Named Tower of the Sun, it is one of three designs that the developer is considering for the site.
The 75,000 square-metre-building is proposed for a site near the Ak Orda Presidential Palace in central Astana. It would be built across the Ishim river, with the lower level becoming a public pedestrian and cyclist bridge.
A large hole, which is designed to represent the sun in the Kazakhstan flag, would be cut from the centre of the 121-metre-tall block.
“The building shape took its inspiration from the national flag of Kazakhstan – a blue rectangular canvas with a yellow circle in the centre,” said Vladimir Konovalov of Fundamental Architects.
The hole in the middle would also serve a function – it would maintain views of the palace from the nearby highway.
“The building is strategically positioned on the view line between the main highway and the palace, so while driving on a highway we do not block the view towards the Presidential Palace,” Konovalov told Dezeen.
“It is still visible though a circle opening in the tower, which represents a sun – an important symbol in Kazakh culture and traditions,” he said.
Above the public bridge, the building would contain a two-storey-high shopping mall, with luxury flats and offices on the floors above. The building would be topped by a publicly accessible roof terrace, which would offer views across Astana.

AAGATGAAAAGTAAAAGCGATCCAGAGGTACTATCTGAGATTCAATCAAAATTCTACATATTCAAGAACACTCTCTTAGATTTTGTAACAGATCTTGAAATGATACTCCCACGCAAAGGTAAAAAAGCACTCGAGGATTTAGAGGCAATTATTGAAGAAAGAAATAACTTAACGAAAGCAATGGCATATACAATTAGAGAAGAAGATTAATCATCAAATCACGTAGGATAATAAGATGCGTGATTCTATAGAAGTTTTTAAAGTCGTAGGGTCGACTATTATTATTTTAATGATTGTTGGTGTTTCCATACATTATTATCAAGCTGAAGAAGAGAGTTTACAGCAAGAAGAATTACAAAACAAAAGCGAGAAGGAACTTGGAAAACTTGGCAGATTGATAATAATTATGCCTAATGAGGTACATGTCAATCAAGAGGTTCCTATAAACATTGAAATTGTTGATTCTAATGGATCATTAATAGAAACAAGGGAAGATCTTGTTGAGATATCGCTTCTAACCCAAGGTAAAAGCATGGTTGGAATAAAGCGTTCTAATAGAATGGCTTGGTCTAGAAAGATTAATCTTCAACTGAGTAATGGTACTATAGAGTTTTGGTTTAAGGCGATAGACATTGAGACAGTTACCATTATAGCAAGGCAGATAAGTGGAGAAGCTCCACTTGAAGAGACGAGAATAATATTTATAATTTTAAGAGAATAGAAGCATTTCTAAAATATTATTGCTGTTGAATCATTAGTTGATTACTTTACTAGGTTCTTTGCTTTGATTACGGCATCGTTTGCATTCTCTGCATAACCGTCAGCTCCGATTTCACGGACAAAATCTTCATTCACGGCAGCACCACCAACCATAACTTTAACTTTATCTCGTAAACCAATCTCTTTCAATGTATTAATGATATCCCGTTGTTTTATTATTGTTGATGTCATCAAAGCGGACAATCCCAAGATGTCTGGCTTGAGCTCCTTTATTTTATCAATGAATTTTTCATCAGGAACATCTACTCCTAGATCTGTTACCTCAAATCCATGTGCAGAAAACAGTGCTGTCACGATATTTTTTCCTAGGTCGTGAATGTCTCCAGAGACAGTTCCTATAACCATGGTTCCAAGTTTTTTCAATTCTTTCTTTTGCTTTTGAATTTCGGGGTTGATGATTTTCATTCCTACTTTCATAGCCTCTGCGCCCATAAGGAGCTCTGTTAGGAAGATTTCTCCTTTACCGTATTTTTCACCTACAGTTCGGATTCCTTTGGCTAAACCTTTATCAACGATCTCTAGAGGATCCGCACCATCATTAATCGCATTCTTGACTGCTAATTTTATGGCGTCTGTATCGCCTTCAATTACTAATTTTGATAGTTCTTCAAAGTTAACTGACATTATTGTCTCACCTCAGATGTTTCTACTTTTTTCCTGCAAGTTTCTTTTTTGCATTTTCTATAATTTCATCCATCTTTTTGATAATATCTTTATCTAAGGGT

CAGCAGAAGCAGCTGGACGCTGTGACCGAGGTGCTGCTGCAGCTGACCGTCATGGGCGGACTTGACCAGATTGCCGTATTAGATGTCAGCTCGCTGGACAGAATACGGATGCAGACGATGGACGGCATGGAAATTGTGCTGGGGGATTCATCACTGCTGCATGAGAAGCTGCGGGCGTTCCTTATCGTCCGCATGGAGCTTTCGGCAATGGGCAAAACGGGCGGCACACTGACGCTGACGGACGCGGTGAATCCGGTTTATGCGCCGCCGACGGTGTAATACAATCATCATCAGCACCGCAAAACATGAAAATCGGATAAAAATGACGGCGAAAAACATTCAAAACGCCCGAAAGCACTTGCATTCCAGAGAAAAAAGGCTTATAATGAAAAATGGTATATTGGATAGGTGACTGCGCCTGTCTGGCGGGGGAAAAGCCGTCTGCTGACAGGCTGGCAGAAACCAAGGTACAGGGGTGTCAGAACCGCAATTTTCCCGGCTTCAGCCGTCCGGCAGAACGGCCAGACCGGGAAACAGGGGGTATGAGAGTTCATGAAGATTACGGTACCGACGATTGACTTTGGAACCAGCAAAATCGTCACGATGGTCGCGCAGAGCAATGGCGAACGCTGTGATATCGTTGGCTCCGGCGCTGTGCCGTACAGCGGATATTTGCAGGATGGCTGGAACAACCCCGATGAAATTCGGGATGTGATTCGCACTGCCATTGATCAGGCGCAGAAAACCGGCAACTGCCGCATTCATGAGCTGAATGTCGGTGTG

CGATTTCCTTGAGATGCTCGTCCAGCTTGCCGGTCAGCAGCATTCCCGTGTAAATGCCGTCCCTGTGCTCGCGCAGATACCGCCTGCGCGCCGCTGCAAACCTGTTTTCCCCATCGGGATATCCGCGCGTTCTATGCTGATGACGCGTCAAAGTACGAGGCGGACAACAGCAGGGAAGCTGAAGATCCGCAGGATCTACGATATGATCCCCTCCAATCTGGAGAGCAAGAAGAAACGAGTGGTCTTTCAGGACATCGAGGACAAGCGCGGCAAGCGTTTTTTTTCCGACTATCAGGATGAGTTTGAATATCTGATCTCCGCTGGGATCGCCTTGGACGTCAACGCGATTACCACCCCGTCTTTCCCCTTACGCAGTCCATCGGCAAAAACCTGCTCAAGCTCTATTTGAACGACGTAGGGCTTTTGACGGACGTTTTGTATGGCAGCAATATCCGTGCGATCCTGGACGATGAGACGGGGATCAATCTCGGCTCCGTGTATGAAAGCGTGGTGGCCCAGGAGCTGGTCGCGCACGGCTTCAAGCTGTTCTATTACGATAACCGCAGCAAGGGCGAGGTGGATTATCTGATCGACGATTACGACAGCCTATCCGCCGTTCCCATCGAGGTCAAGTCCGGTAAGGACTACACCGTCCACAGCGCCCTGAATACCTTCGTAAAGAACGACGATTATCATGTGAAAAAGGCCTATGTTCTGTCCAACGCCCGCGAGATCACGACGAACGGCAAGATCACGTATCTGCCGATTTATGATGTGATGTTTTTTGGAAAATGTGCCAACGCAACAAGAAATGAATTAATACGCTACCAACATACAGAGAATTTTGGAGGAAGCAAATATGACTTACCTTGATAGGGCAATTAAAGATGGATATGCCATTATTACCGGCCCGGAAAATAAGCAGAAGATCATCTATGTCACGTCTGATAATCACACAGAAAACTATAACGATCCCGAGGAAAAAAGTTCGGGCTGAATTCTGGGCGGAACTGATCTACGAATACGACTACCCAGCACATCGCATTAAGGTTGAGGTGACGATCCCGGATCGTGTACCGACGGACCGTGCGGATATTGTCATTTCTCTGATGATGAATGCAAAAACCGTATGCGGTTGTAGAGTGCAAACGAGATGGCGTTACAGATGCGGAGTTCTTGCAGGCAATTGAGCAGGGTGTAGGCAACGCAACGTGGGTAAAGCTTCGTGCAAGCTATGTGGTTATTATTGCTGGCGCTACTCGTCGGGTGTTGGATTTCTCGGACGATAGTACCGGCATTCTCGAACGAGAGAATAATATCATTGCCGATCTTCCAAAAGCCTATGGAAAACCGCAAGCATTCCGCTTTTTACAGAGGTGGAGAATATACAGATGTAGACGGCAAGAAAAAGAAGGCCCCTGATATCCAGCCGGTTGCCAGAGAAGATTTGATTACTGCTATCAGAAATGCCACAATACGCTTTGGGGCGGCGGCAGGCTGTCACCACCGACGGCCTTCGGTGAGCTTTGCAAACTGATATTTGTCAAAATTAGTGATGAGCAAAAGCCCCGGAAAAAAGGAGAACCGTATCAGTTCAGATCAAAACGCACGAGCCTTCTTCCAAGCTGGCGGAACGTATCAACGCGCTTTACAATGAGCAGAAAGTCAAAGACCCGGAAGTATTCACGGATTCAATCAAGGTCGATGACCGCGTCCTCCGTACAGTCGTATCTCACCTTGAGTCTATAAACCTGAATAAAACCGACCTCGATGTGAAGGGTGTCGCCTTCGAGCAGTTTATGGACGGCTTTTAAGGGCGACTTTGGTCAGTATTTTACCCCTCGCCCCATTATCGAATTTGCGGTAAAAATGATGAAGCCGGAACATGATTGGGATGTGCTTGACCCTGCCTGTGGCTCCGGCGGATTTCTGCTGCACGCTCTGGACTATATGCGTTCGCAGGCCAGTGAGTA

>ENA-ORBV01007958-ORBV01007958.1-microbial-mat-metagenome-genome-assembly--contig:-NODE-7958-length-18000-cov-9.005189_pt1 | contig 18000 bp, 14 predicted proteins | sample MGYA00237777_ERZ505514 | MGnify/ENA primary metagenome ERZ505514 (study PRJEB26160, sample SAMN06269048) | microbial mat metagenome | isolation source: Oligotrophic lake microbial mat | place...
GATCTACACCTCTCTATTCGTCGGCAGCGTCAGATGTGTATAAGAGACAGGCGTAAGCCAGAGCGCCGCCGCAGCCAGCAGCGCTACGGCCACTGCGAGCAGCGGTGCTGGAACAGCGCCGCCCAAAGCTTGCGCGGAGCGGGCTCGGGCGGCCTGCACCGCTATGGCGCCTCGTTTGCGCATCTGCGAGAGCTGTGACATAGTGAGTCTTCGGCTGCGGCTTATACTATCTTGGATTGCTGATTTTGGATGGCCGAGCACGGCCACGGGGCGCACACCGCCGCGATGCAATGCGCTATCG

“It becomes an important attractor on the city scale and provides a much needed pedestrian connection between two important landscape parks that are positioned on different sides of the river,” added Konovalov.
Fundamental Architects and Omega Render have designed the building to have “near net-zero energy requirements”. As part of the plan, the river running under the building would be narrowed to increase its flow so that it can be used to generate hydroelectric power.
If built, the structure would not be the only odd-looking building in the city. During the Expo 2017, architectural photographer Paul Raftery captured some of Astana’s “crazy array of architecture”.
The post Kazakhstan’s flag reinterpreted as a building for Astana appeared first on Dezeen.